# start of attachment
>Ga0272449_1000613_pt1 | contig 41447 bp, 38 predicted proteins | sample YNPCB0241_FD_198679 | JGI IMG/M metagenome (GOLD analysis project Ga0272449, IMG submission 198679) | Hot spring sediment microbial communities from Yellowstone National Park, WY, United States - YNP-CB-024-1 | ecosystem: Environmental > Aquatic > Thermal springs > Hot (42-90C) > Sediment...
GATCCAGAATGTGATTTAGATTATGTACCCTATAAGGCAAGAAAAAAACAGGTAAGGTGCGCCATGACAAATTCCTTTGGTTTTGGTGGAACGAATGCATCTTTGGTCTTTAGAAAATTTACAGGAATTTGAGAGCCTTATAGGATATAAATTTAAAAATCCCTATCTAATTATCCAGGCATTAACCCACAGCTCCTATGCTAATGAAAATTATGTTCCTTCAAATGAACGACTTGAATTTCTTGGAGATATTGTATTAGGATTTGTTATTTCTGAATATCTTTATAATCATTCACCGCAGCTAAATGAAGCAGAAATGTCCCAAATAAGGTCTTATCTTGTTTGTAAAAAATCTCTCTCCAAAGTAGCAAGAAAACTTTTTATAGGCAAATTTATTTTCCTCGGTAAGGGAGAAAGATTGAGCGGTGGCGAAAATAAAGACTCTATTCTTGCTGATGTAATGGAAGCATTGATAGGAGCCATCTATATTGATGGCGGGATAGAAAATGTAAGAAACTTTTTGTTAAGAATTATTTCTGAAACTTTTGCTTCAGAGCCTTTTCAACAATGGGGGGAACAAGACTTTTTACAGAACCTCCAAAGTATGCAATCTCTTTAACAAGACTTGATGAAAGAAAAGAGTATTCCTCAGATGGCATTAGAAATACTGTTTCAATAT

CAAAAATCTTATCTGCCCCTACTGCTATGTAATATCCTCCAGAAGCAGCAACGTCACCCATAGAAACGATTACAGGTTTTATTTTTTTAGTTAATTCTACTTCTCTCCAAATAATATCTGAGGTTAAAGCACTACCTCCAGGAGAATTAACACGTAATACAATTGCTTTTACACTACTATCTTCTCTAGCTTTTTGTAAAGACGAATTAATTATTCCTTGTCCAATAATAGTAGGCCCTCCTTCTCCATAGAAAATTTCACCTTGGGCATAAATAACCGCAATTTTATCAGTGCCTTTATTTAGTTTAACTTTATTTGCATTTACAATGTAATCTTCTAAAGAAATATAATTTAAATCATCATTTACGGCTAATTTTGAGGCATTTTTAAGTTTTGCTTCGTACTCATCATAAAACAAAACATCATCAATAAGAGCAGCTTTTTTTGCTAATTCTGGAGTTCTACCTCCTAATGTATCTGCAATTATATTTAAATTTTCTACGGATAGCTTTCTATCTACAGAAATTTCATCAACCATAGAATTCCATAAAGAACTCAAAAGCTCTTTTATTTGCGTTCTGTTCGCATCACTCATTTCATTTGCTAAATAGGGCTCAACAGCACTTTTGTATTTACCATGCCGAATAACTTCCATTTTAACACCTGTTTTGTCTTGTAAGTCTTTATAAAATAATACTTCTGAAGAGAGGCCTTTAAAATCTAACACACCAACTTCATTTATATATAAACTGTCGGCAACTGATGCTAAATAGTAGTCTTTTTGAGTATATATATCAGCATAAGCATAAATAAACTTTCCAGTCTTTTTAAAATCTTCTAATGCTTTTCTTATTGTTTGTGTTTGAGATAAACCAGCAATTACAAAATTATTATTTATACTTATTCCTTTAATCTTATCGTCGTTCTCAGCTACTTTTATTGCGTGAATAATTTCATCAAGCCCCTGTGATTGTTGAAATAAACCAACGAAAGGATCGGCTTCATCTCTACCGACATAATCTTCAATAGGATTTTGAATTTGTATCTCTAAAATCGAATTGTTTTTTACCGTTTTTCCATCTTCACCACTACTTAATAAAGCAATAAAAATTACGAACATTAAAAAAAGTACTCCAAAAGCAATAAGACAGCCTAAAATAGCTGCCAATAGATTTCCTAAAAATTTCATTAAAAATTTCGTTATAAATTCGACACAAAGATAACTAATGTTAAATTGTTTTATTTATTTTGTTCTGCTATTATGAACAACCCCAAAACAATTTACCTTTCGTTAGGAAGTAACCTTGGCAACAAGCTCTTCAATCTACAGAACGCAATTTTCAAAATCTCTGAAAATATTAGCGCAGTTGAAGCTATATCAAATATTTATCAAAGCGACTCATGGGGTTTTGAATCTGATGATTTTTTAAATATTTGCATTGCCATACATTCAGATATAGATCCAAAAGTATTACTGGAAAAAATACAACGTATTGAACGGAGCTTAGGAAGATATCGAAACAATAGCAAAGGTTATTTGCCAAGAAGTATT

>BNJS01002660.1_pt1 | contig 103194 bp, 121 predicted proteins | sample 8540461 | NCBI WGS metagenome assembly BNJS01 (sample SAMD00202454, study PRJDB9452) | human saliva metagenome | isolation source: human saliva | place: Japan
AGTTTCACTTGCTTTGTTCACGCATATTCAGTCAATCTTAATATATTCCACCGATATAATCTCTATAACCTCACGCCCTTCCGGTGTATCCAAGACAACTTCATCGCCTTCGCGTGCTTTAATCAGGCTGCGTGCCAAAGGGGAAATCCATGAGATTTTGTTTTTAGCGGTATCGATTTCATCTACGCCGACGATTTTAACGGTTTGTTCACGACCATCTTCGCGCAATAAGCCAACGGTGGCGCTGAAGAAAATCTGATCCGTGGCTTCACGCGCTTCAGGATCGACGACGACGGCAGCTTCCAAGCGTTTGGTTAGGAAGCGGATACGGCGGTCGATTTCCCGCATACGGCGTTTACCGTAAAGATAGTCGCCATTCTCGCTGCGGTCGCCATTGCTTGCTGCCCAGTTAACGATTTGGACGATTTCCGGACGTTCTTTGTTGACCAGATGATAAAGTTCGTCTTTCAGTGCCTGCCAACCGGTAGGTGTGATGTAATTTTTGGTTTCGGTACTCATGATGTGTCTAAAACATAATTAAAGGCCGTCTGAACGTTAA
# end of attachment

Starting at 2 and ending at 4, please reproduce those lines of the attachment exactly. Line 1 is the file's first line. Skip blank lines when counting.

GATCCAGAATGTGATTTAGATTATGTACCCTATAAGGCAAGAAAAAAACAGGTAAGGTGCGCCATGACAAATTCCTTTGGTTTTGGTGGAACGAATGCATCTTTGGTCTTTAGAAAATTTACAGGAATTTGAGAGCCTTATAGGATATAAATTTAAAAATCCCTATCTAATTATCCAGGCATTAACCCACAGCTCCTATGCTAATGAAAATTATGTTCCTTCAAATGAACGACTTGAATTTCTTGGAGATATTGTATTAGGATTTGTTATTTCTGAATATCTTTATAATCATTCACCGCAGCTAAATGAAGCAGAAATGTCCCAAATAAGGTCTTATCTTGTTTGTAAAAAATCTCTCTCCAAAGTAGCAAGAAAACTTTTTATAGGCAAATTTATTTTCCTCGGTAAGGGAGAAAGATTGAGCGGTGGCGAAAATAAAGACTCTATTCTTGCTGATGTAATGGAAGCATTGATAGGAGCCATCTATATTGATGGCGGGATAGAAAATGTAAGAAACTTTTTGTTAAGAATTATTTCTGAAACTTTTGCTTCAGAGCCTTTTCAACAATGGGGGGAACAAGACTTTTTACAGAACCTCCAAAGTATGCAATCTCTTTAACAAGACTTGATGAAAGAAAAGAGTATTCCTCAGATGGCATTAGAAATACTGTTTCAATAT

CAAAAATCTTATCTGCCCCTACTGCTATGTAATATCCTCCAGAAGCAGCAACGTCACCCATAGAAACGATTACAGGTTTTATTTTTTTAGTTAATTCTACTTCTCTCCAAATAATATCTGAGGTTAAAGCACTACCTCCAGGAGAATTAACACGTAATACAATTGCTTTTACACTACTATCTTCTCTAGCTTTTTGTAAAGACGAATTAATTATTCCTTGTCCAATAATAGTAGGCCCTCCTTCTCCATAGAAAATTTCACCTTGGGCATAAATAACCGCAATTTTATCAGTGCCTTTATTTAGTTTAACTTTATTTGCATTTACAATGTAATCTTCTAAAGAAATATAATTTAAATCATCATTTACGGCTAATTTTGAGGCATTTTTAAGTTTTGCTTCGTACTCATCATAAAACAAAACATCATCAATAAGAGCAGCTTTTTTTGCTAATTCTGGAGTTCTACCTCCTAATGTATCTGCAATTATATTTAAATTTTCTACGGATAGCTTTCTATCTACAGAAATTTCATCAACCATAGAATTCCATAAAGAACTCAAAAGCTCTTTTATTTGCGTTCTGTTCGCATCACTCATTTCATTTGCTAAATAGGGCTCAACAGCACTTTTGTATTTACCATGCCGAATAACTTCCATTTTAACACCTGTTTTGTCTTGTAAGTCTTTATAAAATAATACTTCTGAAGAGAGGCCTTTAAAATCTAACACACCAACTTCATTTATATATAAACTGTCGGCAACTGATGCTAAATAGTAGTCTTTTTGAGTATATATATCAGCATAAGCATAAATAAACTTTCCAGTCTTTTTAAAATCTTCTAATGCTTTTCTTATTGTTTGTGTTTGAGATAAACCAGCAATTACAAAATTATTATTTATACTTATTCCTTTAATCTTATCGTCGTTCTCAGCTACTTTTATTGCGTGAATAATTTCATCAAGCCCCTGTGATTGTTGAAATAAACCAACGAAAGGATCGGCTTCATCTCTACCGACATAATCTTCAATAGGATTTTGAATTTGTATCTCTAAAATCGAATTGTTTTTTACCGTTTTTCCATCTTCACCACTACTTAATAAAGCAATAAAAATTACGAACATTAAAAAAAGTACTCCAAAAGCAATAAGACAGCCTAAAATAGCTGCCAATAGATTTCCTAAAAATTTCATTAAAAATTTCGTTATAAATTCGACACAAAGATAACTAATGTTAAATTGTTTTATTTATTTTGTTCTGCTATTATGAACAACCCCAAAACAATTTACCTTTCGTTAGGAAGTAACCTTGGCAACAAGCTCTTCAATCTACAGAACGCAATTTTCAAAATCTCTGAAAATATTAGCGCAGTTGAAGCTATATCAAATATTTATCAAAGCGACTCATGGGGTTTTGAATCTGATGATTTTTTAAATATTTGCATTGCCATACATTCAGATATAGATCCAAAAGTATTACTGGAAAAAATACAACGTATTGAACGGAGCTTAGGAAGATATCGAAACAATAGCAAAGGTTATTTGCCAAGAAGTATT

>BNJS01002660.1_pt1 | contig 103194 bp, 121 predicted proteins | sample 8540461 | NCBI WGS metagenome assembly BNJS01 (sample SAMD00202454, study PRJDB9452) | human saliva metagenome | isolation source: human saliva | place: Japan